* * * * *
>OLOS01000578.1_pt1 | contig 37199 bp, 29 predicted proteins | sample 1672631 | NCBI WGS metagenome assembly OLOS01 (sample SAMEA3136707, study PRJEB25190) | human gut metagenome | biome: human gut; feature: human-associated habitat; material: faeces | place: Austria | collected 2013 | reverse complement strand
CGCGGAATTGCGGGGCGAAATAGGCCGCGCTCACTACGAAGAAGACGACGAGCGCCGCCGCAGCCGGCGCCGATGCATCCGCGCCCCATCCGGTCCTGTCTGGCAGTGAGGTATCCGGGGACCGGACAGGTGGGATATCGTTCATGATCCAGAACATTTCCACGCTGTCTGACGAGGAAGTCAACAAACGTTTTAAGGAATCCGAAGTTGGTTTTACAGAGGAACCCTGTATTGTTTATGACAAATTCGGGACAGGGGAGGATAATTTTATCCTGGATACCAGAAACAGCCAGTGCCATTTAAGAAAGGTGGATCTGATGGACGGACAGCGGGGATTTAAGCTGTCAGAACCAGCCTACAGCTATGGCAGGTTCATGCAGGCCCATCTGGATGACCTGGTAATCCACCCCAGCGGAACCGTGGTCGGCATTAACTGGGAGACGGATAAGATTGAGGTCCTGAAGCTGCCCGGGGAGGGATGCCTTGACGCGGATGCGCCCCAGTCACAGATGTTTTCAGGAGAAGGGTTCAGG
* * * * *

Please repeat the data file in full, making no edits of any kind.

>OLOS01000578.1_pt1 | contig 37199 bp, 29 predicted proteins | sample 1672631 | NCBI WGS metagenome assembly OLOS01 (sample SAMEA3136707, study PRJEB25190) | human gut metagenome | biome: human gut; feature: human-associated habitat; material: faeces | place: Austria | collected 2013 | reverse complement strand
CGCGGAATTGCGGGGCGAAATAGGCCGCGCTCACTACGAAGAAGACGACGAGCGCCGCCGCAGCCGGCGCCGATGCATCCGCGCCCCATCCGGTCCTGTCTGGCAGTGAGGTATCCGGGGACCGGACAGGTGGGATATCGTTCATGATCCAGAACATTTCCACGCTGTCTGACGAGGAAGTCAACAAACGTTTTAAGGAATCCGAAGTTGGTTTTACAGAGGAACCCTGTATTGTTTATGACAAATTCGGGACAGGGGAGGATAATTTTATCCTGGATACCAGAAACAGCCAGTGCCATTTAAGAAAGGTGGATCTGATGGACGGACAGCGGGGATTTAAGCTGTCAGAACCAGCCTACAGCTATGGCAGGTTCATGCAGGCCCATCTGGATGACCTGGTAATCCACCCCAGCGGAACCGTGGTCGGCATTAACTGGGAGACGGATAAGATTGAGGTCCTGAAGCTGCCCGGGGAGGGATGCCTTGACGCGGATGCGCCCCAGTCACAGATGTTTTCAGGAGAAGGGTTCAGG